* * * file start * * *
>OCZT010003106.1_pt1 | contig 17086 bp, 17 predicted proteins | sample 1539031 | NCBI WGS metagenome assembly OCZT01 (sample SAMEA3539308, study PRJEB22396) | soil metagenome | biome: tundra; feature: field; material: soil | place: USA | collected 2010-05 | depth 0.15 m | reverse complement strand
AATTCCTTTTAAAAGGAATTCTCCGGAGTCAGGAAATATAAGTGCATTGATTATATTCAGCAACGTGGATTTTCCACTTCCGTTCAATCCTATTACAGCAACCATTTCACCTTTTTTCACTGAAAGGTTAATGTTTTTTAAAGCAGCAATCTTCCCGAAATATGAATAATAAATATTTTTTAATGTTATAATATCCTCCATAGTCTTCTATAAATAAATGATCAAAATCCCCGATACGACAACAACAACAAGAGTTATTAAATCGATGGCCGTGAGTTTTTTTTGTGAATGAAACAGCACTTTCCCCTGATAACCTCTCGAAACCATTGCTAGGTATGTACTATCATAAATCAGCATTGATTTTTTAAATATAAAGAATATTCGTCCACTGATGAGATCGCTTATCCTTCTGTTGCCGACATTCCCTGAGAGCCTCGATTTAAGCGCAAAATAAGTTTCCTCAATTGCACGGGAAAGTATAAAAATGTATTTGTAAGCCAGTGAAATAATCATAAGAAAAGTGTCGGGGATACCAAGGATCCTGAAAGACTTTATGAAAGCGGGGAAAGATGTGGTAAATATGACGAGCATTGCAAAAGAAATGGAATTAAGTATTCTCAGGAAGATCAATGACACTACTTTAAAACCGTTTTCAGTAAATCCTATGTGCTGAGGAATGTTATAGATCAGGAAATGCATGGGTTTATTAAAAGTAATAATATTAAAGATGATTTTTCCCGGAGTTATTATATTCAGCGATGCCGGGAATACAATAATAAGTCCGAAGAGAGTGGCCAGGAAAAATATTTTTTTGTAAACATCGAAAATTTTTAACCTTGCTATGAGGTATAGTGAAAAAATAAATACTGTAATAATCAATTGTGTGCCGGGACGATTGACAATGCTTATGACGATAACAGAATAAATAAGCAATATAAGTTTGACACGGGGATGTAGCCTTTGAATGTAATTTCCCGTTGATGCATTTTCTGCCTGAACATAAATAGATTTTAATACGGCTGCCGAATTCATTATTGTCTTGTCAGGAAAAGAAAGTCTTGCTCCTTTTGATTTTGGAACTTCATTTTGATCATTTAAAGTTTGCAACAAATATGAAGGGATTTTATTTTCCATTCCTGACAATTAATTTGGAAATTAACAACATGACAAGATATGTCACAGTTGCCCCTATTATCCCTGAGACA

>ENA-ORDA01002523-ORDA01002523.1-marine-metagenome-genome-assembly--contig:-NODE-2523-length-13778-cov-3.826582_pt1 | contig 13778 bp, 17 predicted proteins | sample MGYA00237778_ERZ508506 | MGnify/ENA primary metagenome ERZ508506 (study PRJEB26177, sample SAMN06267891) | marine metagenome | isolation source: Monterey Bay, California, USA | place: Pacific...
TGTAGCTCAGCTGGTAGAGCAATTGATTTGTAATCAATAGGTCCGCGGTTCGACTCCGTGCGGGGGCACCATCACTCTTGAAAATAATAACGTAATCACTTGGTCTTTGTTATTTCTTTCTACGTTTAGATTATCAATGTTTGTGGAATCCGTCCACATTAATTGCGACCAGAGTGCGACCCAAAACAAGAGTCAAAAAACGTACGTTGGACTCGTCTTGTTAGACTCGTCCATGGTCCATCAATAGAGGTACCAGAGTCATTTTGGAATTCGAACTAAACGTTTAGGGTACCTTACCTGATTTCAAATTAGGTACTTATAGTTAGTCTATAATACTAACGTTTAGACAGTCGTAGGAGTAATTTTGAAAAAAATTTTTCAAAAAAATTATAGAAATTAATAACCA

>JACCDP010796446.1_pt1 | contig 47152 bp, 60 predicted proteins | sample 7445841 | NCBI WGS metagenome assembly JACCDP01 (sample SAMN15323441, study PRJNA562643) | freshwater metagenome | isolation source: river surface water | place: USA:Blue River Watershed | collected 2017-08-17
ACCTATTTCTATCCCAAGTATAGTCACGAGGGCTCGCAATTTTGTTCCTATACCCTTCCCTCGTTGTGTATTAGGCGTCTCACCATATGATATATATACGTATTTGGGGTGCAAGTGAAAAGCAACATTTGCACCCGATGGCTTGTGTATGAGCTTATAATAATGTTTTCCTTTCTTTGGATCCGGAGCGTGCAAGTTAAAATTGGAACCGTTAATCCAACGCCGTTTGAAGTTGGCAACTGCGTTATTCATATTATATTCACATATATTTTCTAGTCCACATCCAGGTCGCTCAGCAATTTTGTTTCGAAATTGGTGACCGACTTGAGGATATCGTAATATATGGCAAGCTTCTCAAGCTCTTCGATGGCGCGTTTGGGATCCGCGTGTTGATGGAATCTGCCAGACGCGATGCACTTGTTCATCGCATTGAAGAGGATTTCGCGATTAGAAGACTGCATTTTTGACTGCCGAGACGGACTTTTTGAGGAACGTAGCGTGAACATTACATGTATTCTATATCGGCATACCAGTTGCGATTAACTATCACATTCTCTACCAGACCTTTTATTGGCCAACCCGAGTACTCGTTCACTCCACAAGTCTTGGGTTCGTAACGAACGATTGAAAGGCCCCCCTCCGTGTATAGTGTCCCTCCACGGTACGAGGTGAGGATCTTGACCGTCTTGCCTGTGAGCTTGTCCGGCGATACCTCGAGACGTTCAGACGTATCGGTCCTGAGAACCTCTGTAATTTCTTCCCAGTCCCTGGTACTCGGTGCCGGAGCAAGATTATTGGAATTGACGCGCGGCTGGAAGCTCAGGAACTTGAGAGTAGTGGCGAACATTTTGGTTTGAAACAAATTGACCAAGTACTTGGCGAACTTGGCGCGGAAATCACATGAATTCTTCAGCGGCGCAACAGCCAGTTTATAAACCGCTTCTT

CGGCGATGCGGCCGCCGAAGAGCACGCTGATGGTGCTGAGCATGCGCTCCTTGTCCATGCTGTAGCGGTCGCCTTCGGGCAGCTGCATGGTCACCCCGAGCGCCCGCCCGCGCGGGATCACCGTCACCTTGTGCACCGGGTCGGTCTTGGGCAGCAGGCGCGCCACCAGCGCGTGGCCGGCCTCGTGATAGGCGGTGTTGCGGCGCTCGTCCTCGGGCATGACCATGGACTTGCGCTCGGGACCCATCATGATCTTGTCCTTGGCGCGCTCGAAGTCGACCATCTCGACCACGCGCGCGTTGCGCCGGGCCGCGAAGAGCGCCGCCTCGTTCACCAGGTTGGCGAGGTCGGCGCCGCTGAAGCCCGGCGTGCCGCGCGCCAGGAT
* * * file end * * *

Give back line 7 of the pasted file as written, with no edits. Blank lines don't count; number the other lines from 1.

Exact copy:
CGGCGATGCGGCCGCCGAAGAGCACGCTGATGGTGCTGAGCATGCGCTCCTTGTCCATGCTGTAGCGGTCGCCTTCGGGCAGCTGCATGGTCACCCCGAGCGCCCGCCCGCGCGGGATCACCGTCACCTTGTGCACCGGGTCGGTCTTGGGCAGCAGGCGCGCCACCAGCGCGTGGCCGGCCTCGTGATAGGCGGTGTTGCGGCGCTCGTCCTCGGGCATGACCATGGACTTGCGCTCGGGACCCATCATGATCTTGTCCTTGGCGCGCTCGAAGTCGACCATCTCGACCACGCGCGCGTTGCGCCGGGCCGCGAAGAGCGCCGCCTCGTTCACCAGGTTGGCGAGGTCGGCGCCGCTGAAGCCCGGCGTGCCGCGCGCCAGGAT